Finding balance in life is important, and so having focused intently on writing High Ground for five weeks, I am now taking a week to see some new country, loll about in a spa and spend time with my husband (financial adviser, manager, techie and sounding board). This reprieve provides the distance needed to bring objectivity to the roll of editor.

Yes, High Ground waits to have its cliché’s sheared away. It begs me to carve in clarity, chemistry and conflict. “Mold distinctive metaphors,” the form calls to the master, “and for goodness sake, soften the shape of their sensual attraction.” All this takes as much time, and work than writing the first draft. But there is an excitement in addressing each issue, and in challenging yourself to create something uniquely your own.









With a promise to myself flaming brightly in my mind, I wrote my way through December 31, determined to complete my first draft of High Ground before the clock struck midnight. At 8:05 I wrote word 69,682 – the last word. I didn’t even realize a new year waited in the wings to make her grand entrance. Elation pillow fought exhaustion. I called it a draw and prepared to flop onto my bed and let the siren call of sleep seduce me.

My husband walked into the room and commented on the New Year’s Eve entertainment. In disbelief, I realized I’d not only lost track of the day, but the date. Determined to celebrate the new year ahead, I resorted to watching fireworks from Niagara Falls on TV.  While, I waited through those last hours, I reviewed all I’d accomplished in 2013, despite setbacks outside my control. I set off my own firework display, bright explosions of publishing two new books, Climbing High and I Am That I am ; and the colorful burst of my next romantic suspense,  High Ground. Elated I had ended my year so successfully, I dived into Morpheus’ arms.

A new year unfurls, undulating in anticipation’s breeze. I plot my story like I would any of my books. I Etch in the scenes I plan to live out, include some fascinating characters, make room for the unexpected and those things I can’t control. Balance is a priority, moderation a must. I look forward to living it out moment by moment, fully alive. It will happen.

Elkwater Lake, AB

Fall 2011, my Smart Women co-author, Barbara Thrasher, joined me for a weekend kayaking at Elkwater Lake, in the Cypress Hills Provincial Park, Alberta side. We chose the hump season in the fall, wanting solitude, and got it. We met up with one other woman kayaker, and two men fishing the entire two days we were on the water.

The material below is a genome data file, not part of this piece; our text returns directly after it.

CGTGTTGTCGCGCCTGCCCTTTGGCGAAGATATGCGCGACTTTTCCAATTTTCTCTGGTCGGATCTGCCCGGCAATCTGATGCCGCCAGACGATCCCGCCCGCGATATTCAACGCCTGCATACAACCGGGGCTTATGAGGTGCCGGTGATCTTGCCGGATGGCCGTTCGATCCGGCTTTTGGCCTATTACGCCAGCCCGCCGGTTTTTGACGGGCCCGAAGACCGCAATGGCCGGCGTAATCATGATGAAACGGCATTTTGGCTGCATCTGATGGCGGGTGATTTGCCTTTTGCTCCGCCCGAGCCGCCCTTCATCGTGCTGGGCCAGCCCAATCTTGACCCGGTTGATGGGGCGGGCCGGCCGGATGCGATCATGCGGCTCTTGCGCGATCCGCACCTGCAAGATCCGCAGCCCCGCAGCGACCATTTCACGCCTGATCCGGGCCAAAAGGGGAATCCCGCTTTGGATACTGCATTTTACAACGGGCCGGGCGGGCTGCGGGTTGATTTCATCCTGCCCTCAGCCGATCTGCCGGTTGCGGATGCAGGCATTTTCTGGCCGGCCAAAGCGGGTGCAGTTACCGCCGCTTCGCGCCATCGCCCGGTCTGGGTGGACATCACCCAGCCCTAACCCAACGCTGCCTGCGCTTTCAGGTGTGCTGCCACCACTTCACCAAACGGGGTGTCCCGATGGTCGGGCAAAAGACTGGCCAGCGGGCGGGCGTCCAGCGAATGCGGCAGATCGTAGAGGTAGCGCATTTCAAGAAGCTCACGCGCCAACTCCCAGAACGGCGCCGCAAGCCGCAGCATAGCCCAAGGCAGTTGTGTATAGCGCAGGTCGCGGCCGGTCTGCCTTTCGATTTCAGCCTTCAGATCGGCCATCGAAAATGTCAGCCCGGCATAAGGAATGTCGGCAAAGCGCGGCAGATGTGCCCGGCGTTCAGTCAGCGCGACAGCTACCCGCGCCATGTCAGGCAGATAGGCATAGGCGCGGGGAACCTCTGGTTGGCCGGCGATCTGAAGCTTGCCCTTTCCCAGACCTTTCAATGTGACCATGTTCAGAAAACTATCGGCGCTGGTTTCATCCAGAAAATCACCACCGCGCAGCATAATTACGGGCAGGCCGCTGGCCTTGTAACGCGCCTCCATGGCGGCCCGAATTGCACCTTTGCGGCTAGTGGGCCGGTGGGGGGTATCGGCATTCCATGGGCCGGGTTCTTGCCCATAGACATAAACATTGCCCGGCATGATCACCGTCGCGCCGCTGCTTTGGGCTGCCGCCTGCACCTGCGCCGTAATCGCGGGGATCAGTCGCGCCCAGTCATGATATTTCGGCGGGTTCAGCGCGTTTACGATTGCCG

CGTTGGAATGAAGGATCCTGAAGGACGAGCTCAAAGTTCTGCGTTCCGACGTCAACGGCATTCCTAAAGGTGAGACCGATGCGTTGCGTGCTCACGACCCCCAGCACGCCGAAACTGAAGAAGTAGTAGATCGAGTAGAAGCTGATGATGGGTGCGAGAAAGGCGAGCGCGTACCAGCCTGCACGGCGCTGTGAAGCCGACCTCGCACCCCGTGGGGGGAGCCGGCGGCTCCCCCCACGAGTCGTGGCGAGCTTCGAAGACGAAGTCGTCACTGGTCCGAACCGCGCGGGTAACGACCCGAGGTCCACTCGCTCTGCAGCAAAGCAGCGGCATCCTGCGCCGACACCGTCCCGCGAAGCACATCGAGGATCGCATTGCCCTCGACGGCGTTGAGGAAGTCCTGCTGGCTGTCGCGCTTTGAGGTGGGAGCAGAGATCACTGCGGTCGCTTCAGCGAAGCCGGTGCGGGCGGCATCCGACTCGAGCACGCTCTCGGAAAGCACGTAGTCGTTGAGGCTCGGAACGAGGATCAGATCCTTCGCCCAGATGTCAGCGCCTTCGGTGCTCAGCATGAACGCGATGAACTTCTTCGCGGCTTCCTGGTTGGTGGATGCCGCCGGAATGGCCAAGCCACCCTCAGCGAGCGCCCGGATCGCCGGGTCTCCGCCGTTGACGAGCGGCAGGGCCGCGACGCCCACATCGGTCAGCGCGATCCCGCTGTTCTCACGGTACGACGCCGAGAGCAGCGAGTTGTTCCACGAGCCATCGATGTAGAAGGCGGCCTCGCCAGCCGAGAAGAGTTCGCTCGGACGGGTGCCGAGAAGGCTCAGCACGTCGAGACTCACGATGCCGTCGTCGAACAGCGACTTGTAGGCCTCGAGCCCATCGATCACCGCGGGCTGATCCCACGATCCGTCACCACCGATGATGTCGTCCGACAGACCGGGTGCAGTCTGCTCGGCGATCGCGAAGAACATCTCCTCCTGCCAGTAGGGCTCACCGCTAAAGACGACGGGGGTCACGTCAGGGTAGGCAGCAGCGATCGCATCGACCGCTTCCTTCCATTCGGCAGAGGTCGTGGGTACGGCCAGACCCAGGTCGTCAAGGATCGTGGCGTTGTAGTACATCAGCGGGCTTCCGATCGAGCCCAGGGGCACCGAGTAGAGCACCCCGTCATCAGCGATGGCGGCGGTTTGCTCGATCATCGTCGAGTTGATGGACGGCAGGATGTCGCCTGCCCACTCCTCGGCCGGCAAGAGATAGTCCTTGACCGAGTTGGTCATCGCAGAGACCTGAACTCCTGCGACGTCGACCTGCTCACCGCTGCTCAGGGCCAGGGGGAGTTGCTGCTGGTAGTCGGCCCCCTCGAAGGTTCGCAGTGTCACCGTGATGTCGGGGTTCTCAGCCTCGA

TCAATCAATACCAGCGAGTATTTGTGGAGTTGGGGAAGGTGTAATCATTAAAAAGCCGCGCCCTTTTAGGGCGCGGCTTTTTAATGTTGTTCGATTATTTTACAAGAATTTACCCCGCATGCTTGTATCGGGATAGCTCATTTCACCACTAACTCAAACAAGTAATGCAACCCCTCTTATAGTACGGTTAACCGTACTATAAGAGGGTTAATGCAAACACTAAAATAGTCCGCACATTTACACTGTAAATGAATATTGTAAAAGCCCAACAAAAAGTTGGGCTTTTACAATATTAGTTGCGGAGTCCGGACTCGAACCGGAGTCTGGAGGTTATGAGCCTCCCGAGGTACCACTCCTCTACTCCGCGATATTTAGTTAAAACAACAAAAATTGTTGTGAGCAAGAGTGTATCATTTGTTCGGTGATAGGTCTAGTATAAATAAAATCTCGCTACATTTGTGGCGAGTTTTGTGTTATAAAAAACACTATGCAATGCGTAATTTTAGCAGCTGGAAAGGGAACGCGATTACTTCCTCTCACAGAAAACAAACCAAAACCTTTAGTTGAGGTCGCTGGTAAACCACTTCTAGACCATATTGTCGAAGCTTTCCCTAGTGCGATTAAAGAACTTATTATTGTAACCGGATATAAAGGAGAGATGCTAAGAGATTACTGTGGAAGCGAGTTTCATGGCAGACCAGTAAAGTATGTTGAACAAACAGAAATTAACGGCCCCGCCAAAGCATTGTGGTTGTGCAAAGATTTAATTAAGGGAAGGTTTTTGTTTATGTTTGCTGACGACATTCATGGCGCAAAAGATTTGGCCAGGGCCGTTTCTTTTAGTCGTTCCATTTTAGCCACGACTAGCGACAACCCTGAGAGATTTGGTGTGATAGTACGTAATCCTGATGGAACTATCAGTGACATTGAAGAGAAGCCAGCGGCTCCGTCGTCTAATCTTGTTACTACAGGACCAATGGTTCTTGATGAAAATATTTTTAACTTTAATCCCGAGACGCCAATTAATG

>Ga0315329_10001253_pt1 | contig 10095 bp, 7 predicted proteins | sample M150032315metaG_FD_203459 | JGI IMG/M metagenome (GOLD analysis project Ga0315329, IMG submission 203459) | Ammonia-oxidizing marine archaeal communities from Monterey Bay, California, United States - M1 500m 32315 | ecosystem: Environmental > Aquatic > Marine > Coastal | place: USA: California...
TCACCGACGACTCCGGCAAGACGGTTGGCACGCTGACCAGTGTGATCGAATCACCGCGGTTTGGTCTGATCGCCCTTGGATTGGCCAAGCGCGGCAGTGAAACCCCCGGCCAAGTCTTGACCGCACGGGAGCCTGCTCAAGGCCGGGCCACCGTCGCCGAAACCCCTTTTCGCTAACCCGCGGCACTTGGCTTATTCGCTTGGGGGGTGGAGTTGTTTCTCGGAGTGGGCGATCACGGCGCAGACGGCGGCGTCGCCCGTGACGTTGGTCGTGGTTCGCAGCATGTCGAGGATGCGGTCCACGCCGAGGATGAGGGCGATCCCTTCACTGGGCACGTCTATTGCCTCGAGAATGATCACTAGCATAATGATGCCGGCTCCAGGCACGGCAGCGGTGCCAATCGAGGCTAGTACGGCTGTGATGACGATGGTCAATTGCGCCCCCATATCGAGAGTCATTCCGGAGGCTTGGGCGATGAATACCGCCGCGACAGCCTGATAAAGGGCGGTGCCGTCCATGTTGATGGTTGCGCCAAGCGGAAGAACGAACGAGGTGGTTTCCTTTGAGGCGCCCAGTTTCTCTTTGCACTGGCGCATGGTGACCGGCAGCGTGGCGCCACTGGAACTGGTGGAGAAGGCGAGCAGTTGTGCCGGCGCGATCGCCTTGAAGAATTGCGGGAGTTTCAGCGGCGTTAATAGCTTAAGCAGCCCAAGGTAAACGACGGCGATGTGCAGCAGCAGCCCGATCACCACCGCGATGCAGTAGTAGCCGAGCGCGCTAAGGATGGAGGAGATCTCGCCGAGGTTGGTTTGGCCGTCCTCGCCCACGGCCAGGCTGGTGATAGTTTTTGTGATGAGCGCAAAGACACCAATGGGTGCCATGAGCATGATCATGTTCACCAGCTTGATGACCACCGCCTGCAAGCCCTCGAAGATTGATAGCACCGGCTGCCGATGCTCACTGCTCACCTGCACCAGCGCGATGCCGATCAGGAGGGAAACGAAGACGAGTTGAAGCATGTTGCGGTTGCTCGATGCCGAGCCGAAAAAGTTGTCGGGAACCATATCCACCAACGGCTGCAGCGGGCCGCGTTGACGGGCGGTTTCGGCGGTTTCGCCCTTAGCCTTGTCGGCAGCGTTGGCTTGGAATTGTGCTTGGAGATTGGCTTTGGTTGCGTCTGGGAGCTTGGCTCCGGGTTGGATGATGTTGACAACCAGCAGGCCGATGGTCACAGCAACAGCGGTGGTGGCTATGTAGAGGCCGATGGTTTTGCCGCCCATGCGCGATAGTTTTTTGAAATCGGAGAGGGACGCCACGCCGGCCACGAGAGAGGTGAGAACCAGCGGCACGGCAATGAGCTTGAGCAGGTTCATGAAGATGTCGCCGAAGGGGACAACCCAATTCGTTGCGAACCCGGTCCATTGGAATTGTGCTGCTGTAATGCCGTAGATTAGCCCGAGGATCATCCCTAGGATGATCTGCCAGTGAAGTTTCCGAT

We launched from a marina on the south side, where a cement breakwater and ramp allowed for a dry, easy entry. We packed lunches and planned to be out for the day. A brisk wind, kept us to the west side of the lake. If you could saunter in a kayak, that’s the pace we chose. Surrounded by prairie hills, created by the till of a glacier pushing by, the small lake is melt water, spring fed, clear and in the early fall, cold. There is little in the ways of trees or bushes along the shore to cut off the wind, but the occasional spruce hung over the water, seduced by its moist embrace.

Fallen trees along shoreline of Elkwater Lake.
Fallen trees along shoreline of Elkwater Lake.

The second day, feeling more ambitious we paddled hard, determined to circumnavigate the lake. Again we fought wind.

Three long arms stretch out from the north and west side of the lake, making it a lot bigger than it appears at first sight. One of the arms birthed tall stands of Wild Rice and Bulrushes, causing us to weave around miniature islands of green. Cattle fed along the shoreline in several places, kept from the water by high cut-offs gouged out by wind and waves. Small pockets of sand formed miniature beaches along the way, but mostly grasslands met water and an unending view of green hills and prairie sky pleased our eyes.

Intriguing shapes.
Intriguing shapes.

We picknicked in our kayaks at the north end of the lake, found a small beach to explore and photographed gulls milling on fishy smelling peninsulas. The sun kept us company for the day, combatting the wind’s desire to chill the air.

A great experience I repeated the next spring with my husband. Well worth the 35 km drive in from #1 Highway.

Gulls fertilize grassy knoll.
Gulls fertilize grassy knoll.